Although she recognizes that her video does show a connection between the two subcultures, she doesn’t believe that there’s a true bridge. “I absolutely don’t think rap has anything to do with ASMR,” she explains. “Experiencing tingles through music is actually a different feeling called ‘fission,’ which is an emotional reaction through music.” Regardless of her belief, she finds the expansion of the platform to be perplexing. “It’s nice to see the community being popularized, just a bit odd that rappers are the ones to talk about it.” Her channel stretches back to 2013, and this video is the only of its kind – that it arrives now indicates the growing commercial status of the genre.
There’s a reason that ASMR and rap are intertwining now. The ASMR community is raw, untouched, and mostly honest – this makes it rife with commercial capabilities. It’s how hip-hop was in its hey-day; a non-toxic community with endless amounts of unclaimed culture. Now, hip-hop is pop culture. Ironically enough, mainstream America looks to be using hip-hop to rope in ASMR to put it on a similar trajectory – the signs are all there. But the YouTubers that are helping to glue these genres together do it out of fun and respect for the community that’s embraced them. “I’ve been able to share some of my most personal stories since I started making these videos,” Cedrick says. “Everyone in the ASMR community has showed nothing but love.” He reveals that he made the “Rap God” video because he “wanted to attempt the fast part.” Karuna, surprisingly, revealed that she doesn’t listen to rap because it lacks the ability to give her an emotional response. “I think it’s easy to turn on a camera and recite paragraphs in a monotone voice, with background music integrated too,” she says.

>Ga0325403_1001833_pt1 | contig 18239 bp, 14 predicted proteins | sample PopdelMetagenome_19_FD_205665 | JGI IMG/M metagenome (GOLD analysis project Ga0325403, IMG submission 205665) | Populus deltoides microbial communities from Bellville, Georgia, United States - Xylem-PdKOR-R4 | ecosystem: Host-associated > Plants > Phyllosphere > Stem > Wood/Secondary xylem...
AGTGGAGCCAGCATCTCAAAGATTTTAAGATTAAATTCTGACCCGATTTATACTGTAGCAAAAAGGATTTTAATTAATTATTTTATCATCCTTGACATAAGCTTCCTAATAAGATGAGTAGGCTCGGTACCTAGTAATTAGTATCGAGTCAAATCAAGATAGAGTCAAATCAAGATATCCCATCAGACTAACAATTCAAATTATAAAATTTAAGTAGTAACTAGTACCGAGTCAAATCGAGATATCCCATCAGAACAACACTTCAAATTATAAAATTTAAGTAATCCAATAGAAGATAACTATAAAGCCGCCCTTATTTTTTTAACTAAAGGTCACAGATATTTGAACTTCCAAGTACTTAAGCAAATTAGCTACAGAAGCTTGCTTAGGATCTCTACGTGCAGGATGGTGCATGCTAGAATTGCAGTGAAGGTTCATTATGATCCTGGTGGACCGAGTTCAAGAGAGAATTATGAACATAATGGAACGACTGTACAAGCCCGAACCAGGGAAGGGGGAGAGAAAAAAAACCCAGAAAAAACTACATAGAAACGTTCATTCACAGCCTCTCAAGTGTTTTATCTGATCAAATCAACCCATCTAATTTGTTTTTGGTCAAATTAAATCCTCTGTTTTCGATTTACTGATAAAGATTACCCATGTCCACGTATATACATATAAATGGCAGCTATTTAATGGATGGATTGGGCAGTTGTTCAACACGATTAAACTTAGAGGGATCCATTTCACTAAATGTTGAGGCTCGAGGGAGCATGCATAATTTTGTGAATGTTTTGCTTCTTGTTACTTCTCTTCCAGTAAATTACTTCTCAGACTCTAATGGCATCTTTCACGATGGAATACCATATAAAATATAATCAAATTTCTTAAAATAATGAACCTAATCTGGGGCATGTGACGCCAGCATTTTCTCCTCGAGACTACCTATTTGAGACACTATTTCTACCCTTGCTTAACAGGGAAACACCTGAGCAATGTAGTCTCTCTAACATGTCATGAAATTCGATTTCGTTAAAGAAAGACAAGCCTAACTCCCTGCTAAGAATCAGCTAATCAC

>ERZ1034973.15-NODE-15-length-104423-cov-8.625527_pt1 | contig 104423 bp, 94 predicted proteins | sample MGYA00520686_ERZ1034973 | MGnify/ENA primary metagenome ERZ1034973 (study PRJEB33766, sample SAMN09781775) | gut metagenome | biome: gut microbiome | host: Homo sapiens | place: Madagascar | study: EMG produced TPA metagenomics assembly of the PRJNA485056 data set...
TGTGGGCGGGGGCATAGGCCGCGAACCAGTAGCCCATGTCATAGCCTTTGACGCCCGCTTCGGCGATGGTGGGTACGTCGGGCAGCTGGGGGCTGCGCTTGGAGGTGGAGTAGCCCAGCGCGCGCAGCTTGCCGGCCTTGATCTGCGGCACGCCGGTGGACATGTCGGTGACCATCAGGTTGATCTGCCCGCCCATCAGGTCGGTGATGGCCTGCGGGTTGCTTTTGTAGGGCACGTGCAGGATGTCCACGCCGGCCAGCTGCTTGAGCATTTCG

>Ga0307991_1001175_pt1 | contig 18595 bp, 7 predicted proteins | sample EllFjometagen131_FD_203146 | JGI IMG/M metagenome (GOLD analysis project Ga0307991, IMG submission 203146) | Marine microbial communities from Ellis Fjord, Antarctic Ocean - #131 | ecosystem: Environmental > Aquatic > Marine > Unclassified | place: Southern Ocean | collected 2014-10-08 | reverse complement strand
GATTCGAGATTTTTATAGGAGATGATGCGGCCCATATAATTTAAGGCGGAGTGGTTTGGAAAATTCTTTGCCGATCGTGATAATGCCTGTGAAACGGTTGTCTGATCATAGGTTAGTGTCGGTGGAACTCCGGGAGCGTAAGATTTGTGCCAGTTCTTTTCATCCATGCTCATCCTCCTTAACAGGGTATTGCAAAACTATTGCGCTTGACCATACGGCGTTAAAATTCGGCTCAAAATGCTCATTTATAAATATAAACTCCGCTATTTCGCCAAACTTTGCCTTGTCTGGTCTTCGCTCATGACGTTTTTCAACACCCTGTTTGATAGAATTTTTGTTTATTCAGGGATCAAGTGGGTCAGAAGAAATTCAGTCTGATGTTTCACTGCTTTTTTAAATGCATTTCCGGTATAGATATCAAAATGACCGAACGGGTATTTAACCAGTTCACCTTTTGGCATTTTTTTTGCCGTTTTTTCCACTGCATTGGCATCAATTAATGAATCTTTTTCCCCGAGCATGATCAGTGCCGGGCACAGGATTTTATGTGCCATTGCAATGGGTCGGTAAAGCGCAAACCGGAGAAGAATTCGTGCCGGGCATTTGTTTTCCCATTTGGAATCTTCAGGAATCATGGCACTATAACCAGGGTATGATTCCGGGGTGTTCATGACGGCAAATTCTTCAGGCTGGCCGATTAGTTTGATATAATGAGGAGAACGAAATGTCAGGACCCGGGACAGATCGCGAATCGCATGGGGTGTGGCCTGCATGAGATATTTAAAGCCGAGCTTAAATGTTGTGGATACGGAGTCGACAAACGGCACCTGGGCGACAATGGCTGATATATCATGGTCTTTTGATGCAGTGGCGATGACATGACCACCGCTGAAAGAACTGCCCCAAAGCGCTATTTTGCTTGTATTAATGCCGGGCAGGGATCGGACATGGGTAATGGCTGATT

Although they have differing conceptual understandings of hip-hop, both of their videos contain trace elements of the culture that make the music and artists featured within it instantly recognizable. The growing number of hip-hop public figures being used to expand awareness of ASMR shows there’s a connection there driving the need for exposure; the two platforms are more closely integrated than we realize, and set to grow only closer. Niche YouTube communities’ murmuring rap videos and culturally influenced parodies make sense when tied to the fact that rap celebrities are now taking a stab at figuring the platform out. ASMR is here to stay, and hip-hop will continue to reign supreme.
The grey area where both exist is a vulnerable world with opportunities, and maybe that’s why they continue to mesh together so easily. Whispering isn’t just for keeping it quiet in low-noise spots anymore - it’s a publicized art form with groundbreaking creative and commercial possibilities. And so far, we’ve only seen the tip of the iceberg.